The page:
Todays lesson involved some more upper air work. Today we headed to the east to the Claremont Training Area.
As previously mentioned, this training area has its own frequency (I’m too lazy to dig up the old blog entry). This frequency is not noted on any charts (VTA or VNC). You have to dig into the special “dangers to aircraft” section of the CFS. You would think in the interest of safety, they would publish this frequency on the VTA at least.
For the record, its 122.9Mhz.
We practiced some slow flight with and without turns. Power on stalls and climbing turning stalls. We also did a descending turning stall. What? How can you stall while you’re in a descent? It’s possible:
Power to idle, and with no more than 10° of bank, start descending (i was aiming for around 500fpm). Keep pulling back on the yoke to reduce airspeed, while continuing the turn. It took just over 1000′ of altitude before I was able to stall the aircraft. In a descending turning stall, which wing would you suspect would stall first? The inner or outer wing (relative to the turn).
We also did a few spins, specifically my FI was teaching me how to enter the spin. This was the first time I was to enter a spin, which is necessary for the CPL test. I was a little nervous, but after the first one, it’s a piece of cake. In a nutshell:
Start stalling the aircraft. When the airspeed drops below 60KIAS or so, full back on the yoke and full rudder in the direction of the spin. Hold the inputs past the incipient stage to continue the spin into at least 1 full rotation. The problem both my instructor and I had was that the aircraft would stop spinning after about 1 rotation. Good for safety, bad for trying to spin the aircraft. In our debriefing we decided it was probably because we didn’t have enough power in during the spin to keep it going.
The first thing you need to do when recovering from a spin is to bring the power to idle. What would happen if you did the opposite, increased the power?
I’m in the process of getting a new PTR for my CPL. I can include all of the flight time since my PPL test towards the necessary time towards my CPL. The only exception is my multi-rating. X-Country, Night Rating, etc.. can all count. Now to transcribe 10 months of flying from my log book into my PTR (with detailed comments)… fun.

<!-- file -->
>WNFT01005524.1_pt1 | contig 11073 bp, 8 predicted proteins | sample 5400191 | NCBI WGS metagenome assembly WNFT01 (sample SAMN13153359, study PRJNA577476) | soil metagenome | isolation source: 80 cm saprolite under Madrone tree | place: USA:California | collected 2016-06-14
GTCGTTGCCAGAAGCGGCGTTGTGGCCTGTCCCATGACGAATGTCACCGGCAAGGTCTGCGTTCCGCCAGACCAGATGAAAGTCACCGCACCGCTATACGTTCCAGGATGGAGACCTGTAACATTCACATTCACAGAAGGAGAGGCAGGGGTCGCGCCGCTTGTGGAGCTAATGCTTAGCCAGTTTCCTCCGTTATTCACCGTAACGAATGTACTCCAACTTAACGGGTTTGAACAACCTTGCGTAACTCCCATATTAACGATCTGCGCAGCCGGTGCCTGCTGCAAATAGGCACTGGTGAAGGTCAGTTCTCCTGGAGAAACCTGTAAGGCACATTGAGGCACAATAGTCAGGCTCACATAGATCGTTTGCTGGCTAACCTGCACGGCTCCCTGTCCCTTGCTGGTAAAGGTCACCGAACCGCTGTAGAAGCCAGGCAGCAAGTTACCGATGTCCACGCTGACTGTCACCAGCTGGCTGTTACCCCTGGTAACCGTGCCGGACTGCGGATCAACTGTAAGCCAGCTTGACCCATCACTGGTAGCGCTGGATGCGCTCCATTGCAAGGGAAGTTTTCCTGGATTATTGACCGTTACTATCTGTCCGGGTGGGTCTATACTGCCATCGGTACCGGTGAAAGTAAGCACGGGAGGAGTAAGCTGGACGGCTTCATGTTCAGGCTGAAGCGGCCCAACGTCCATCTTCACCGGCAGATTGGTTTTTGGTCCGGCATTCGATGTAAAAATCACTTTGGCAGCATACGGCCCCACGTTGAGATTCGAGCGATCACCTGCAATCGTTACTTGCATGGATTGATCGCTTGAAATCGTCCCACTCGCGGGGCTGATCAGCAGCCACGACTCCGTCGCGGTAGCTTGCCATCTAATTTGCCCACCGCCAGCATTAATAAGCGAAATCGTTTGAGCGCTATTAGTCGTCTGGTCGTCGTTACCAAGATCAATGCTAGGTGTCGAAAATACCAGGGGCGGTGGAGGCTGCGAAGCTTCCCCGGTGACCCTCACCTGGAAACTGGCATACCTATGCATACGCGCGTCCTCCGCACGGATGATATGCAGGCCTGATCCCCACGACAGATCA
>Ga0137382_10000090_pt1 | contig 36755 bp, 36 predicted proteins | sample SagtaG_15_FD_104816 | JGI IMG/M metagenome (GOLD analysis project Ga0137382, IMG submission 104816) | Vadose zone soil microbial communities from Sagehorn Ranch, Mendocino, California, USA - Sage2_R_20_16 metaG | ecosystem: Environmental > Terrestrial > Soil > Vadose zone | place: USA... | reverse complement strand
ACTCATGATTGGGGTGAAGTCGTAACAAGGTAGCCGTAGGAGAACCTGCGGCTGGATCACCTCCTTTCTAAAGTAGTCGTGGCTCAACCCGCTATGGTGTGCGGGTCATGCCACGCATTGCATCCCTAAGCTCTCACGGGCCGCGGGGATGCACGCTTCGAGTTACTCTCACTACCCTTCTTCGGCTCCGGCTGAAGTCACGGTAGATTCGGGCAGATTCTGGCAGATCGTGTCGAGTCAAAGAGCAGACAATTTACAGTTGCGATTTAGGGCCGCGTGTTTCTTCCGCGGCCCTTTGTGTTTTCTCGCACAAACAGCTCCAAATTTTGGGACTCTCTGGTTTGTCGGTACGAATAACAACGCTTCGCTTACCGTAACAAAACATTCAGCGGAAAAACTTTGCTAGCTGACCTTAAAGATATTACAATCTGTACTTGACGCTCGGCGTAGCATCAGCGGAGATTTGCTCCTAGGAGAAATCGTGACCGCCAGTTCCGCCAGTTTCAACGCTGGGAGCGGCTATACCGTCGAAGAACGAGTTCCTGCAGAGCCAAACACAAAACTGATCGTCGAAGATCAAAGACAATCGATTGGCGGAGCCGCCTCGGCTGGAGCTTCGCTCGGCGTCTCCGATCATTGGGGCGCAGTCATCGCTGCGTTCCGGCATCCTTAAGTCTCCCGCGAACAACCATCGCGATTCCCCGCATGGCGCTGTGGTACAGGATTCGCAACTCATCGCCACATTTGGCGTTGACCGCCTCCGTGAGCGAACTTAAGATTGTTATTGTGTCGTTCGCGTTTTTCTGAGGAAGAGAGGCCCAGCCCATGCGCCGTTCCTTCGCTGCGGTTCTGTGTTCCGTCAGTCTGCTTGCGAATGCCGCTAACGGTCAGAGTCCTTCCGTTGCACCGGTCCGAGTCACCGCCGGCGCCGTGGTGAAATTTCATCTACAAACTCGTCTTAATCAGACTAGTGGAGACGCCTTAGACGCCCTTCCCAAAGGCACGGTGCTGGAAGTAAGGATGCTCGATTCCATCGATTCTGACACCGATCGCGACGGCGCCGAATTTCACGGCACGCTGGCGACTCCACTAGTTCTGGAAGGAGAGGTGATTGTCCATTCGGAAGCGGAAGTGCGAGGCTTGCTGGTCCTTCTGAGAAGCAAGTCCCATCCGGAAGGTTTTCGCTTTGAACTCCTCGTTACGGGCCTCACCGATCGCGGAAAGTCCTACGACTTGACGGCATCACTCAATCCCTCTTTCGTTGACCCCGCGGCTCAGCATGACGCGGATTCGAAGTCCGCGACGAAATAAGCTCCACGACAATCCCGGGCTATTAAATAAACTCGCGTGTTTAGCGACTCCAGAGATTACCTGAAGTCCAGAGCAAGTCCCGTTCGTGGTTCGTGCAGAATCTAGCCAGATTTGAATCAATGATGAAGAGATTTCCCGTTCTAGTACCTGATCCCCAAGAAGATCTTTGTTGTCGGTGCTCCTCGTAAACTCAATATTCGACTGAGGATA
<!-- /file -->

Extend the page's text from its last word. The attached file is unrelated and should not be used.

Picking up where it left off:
On a scale of one to ten, this flight scored a nine on the fun scale. I’m starting to have a whole new appreciation for spins. Now if only the g forces didn’t make me sick :(
5 thoughts on “Spins and Stalls, The CPL way.”
A long time ago they were on the PPL as well and my first was my most memorable moment in an aircraft. I did as you described at 60 snap back and full left rudder (the 172 spins better to the left) but there actually should be a small pause between full yoke and rudder to get a clean stall. Applying rudder briefly changes the airspeed on each wing, the left wing slows and the right speeds up. In my case enough to unstall it. The result was a half snap roll and we were briefly inverted before the nose fell over and we enterred the spin.
But you’re right, a 172 is so stable that all I had to do was just release pressure and the plane almost recovers itself.
They are fun though… :)
Interesting… Why would the aircraft spin better in one direction, but not the other?
How much power were you using? That particular day we were around 1500rpm.
I’ve been told it’s easier to spin left than right… of course it’s easier to scare yourself faster if you see the ground first. And yes you need a bit of power, stall the a/c and snap back right before stall, you need that bit of lift or you’re just drop and the a/c will recover itself… then kick the rudder… keep a bit of power until you have full spin, then do your recover. The 172 is hard to put in a spin, but the 152 or katana does it no problem.
I believe it is easier to spin to the left due to the rotation of the propeller (correct me if wrong).. Think of applying the right rudder to compensate for the left roll tendency when you apply power..
You said it’s the frist time you entered into a spin? I thought it is a requirement for the PPL (although not a examinable item).
It is a requirement for the PPL to EXIT (recover) from a spin.. but not to enter one.
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